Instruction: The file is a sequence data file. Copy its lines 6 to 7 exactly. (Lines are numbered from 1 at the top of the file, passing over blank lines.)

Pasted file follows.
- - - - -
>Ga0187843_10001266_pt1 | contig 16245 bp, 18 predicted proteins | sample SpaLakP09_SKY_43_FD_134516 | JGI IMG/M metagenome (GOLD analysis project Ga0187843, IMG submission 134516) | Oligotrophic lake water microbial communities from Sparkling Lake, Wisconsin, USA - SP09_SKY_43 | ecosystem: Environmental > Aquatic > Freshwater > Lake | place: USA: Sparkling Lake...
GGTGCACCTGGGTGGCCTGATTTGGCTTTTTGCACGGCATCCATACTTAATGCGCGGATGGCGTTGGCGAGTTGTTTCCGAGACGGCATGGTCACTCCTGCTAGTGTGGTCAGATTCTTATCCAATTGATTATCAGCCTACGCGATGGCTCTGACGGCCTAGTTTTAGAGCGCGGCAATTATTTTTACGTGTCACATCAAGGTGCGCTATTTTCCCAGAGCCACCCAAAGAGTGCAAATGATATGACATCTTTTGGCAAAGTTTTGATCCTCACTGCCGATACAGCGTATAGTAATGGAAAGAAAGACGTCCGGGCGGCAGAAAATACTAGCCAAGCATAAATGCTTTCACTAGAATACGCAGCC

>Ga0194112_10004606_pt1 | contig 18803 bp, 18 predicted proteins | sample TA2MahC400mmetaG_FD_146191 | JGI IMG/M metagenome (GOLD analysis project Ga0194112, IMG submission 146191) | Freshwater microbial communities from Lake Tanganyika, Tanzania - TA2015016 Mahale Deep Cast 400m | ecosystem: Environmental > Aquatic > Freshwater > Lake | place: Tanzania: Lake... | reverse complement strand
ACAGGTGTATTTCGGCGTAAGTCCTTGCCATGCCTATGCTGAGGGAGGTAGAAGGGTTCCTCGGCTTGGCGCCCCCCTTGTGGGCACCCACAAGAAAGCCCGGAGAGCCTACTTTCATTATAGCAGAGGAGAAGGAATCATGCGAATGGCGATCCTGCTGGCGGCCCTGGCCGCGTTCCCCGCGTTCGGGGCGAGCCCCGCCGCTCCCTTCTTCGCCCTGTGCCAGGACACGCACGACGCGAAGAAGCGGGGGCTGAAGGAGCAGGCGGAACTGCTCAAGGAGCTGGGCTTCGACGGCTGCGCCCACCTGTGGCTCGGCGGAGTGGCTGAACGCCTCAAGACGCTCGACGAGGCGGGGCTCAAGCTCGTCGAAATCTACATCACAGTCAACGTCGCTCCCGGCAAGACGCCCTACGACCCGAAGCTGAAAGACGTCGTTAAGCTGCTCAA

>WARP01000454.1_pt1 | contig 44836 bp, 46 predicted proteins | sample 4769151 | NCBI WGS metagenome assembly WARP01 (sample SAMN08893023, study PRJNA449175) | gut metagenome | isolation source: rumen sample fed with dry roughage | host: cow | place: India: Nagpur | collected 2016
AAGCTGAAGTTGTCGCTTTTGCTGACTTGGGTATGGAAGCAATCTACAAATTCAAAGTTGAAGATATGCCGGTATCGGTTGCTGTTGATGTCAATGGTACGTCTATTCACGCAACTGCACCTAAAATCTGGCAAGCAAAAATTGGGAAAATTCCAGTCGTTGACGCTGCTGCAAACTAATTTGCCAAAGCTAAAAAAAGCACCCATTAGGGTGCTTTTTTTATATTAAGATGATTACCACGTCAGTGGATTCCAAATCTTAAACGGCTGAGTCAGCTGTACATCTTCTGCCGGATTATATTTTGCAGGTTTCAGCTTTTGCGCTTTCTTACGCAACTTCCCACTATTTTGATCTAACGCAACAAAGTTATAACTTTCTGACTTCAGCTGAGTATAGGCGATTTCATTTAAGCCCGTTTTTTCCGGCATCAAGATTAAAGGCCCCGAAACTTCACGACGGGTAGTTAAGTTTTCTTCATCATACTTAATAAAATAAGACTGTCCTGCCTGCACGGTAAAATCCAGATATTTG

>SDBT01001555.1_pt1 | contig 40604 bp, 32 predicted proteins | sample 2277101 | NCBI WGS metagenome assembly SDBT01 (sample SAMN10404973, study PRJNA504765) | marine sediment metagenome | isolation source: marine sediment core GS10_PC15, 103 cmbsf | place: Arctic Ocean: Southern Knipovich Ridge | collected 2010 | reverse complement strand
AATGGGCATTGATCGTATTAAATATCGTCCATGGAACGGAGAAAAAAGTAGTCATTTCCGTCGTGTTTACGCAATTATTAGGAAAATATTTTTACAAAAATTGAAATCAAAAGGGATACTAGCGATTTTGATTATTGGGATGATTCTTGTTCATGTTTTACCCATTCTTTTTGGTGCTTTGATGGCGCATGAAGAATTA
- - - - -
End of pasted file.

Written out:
AAGCTGAAGTTGTCGCTTTTGCTGACTTGGGTATGGAAGCAATCTACAAATTCAAAGTTGAAGATATGCCGGTATCGGTTGCTGTTGATGTCAATGGTACGTCTATTCACGCAACTGCACCTAAAATCTGGCAAGCAAAAATTGGGAAAATTCCAGTCGTTGACGCTGCTGCAAACTAATTTGCCAAAGCTAAAAAAAGCACCCATTAGGGTGCTTTTTTTATATTAAGATGATTACCACGTCAGTGGATTCCAAATCTTAAACGGCTGAGTCAGCTGTACATCTTCTGCCGGATTATATTTTGCAGGTTTCAGCTTTTGCGCTTTCTTACGCAACTTCCCACTATTTTGATCTAACGCAACAAAGTTATAACTTTCTGACTTCAGCTGAGTATAGGCGATTTCATTTAAGCCCGTTTTTTCCGGCATCAAGATTAAAGGCCCCGAAACTTCACGACGGGTAGTTAAGTTTTCTTCATCATACTTAATAAAATAAGACTGTCCTGCCTGCACGGTAAAATCCAGATATTTG

>SDBT01001555.1_pt1 | contig 40604 bp, 32 predicted proteins | sample 2277101 | NCBI WGS metagenome assembly SDBT01 (sample SAMN10404973, study PRJNA504765) | marine sediment metagenome | isolation source: marine sediment core GS10_PC15, 103 cmbsf | place: Arctic Ocean: Southern Knipovich Ridge | collected 2010 | reverse complement strand